Monthly Archives: September 2015


That city council members may conceal their communications on public issues by sending and receiving them on their private devices from private accounts.

Cloak of Secrecy

This issue is currently under review by the Supreme Court of California in City of San Jose v. Superior Court, S218066, this is as a result of a petition filed with the court on May 7, 2014.
(Download Pending Issues: Civil)

Despite this review of several earlier court decisions, one pro and one con for making communications from personal devices and accounts public records.

Cities do have an option.

A key section of Public Records Act itself, which explicitly provides (Government Code section 6253 (e)): “Except as otherwise prohibited by law, a state or local agency may adopt requirements for itself that allow for faster, more efficient, or greater access to records than prescribed by the minimum standards set forth in this chapter.”

City Councils could enable digital transparency locally regardless of what the Supreme Court or Sacramento lawmakers do or don’t do.

California’s get a D- in public access to government finances and information, or government transparency, this reflects the difficulty citizens, journalists, and watchdog organizations have holding their officials accountable. The cost of gaining access to public documents, including often lengthy delays, presents roadblocks to independent oversight of government activities.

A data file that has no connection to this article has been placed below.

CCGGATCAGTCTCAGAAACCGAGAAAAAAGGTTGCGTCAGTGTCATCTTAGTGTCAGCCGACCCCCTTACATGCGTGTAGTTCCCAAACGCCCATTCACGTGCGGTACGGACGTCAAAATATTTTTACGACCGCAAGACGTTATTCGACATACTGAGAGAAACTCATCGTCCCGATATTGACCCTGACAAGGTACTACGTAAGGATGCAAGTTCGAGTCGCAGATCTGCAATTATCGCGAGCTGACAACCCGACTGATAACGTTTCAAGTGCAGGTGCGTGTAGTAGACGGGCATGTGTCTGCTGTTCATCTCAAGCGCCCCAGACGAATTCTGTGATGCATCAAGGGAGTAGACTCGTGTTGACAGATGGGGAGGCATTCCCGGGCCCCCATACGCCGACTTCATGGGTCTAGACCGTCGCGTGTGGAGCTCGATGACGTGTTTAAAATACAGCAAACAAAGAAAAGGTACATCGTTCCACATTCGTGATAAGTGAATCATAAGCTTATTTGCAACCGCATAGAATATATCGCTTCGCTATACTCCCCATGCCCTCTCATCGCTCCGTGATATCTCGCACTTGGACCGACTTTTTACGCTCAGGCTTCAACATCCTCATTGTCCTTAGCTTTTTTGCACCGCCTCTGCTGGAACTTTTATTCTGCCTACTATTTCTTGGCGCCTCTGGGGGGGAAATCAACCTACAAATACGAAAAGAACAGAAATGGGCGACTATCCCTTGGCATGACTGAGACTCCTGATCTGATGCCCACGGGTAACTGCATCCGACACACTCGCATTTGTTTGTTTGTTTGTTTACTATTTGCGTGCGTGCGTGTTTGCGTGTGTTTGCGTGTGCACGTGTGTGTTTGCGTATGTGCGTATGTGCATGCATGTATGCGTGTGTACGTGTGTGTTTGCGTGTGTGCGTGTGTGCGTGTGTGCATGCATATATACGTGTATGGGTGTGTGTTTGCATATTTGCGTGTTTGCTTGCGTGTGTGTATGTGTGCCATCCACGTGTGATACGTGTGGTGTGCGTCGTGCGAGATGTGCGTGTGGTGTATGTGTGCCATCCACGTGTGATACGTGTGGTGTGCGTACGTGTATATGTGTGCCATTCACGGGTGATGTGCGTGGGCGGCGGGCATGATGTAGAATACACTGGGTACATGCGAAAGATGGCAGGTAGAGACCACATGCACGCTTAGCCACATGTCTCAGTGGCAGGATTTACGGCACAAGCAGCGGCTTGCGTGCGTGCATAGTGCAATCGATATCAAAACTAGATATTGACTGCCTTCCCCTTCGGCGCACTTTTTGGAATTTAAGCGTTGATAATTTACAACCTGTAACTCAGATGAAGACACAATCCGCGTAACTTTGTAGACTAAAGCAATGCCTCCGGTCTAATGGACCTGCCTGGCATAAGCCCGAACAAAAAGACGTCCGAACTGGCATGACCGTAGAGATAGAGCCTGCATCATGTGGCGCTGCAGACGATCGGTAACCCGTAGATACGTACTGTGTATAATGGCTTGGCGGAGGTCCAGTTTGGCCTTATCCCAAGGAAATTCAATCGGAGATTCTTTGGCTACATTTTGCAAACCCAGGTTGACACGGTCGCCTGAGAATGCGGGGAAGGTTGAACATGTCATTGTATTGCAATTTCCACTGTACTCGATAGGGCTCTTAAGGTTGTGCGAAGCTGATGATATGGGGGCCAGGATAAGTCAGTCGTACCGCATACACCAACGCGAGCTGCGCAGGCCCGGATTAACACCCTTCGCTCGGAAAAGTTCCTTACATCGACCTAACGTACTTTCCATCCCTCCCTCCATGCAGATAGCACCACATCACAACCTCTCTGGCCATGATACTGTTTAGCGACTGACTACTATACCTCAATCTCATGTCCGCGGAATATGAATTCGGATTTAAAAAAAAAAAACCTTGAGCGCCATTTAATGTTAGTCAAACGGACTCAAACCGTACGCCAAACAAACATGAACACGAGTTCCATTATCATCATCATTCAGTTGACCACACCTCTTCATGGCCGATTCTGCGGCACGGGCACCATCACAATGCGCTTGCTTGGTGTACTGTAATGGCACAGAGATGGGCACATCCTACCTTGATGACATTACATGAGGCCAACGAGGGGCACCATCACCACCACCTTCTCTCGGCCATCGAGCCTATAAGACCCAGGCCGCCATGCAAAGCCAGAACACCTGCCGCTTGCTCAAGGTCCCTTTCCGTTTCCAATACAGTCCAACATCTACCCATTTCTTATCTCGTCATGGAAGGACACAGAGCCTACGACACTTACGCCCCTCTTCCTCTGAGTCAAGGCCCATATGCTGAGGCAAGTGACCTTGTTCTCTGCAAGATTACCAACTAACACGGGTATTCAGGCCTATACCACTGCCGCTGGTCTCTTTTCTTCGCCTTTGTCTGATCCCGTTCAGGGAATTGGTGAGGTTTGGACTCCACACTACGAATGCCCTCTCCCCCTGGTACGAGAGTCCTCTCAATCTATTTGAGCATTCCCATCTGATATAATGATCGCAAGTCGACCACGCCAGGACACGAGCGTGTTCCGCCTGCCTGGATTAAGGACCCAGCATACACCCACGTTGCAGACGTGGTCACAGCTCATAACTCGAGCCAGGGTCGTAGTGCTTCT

Access Denied

It is time to ask that city leaders update and strengthen public records systems to make them more accessible. Public records requests in some instances reveal corruption.
Two reporters demanded by threat of a lawsuit that the officials hand over accurate financial records. With these records in-hand, the reporters soon brought the corruption to light. The city officials were stopped, indicted, and convicted.
The corruption could have emerged sooner had the public demanded accurate records earlier. If the city’s financials were more transparent, then the problem may have never occurred in the first place. Transparency deters officials from committing corruption because the public will hold them accountable.

The City of Bell, California in 2010


The First Amendment Coalition has prepared a simple model policy to address this issue.

1. All agency staff, when communicating by email on agency business, must use the agency’s email system and server OR copy such emails to an address on the agency server.

2. All email on the agency’s email server will be preserved for a minimum of TWO years.

3. The storage of emails on an agency server does not affect their status under the California Public Records Act (CPRA). When responding to a CPRA request for emails, the agency may consider the applicability of any relevant CPRA exemption.

Please e-mail you City Council person, using there official city e-mail account and implore them to adopt the three recommendations above.
The official e-mail addresses for the Wildomar City Council can be found at: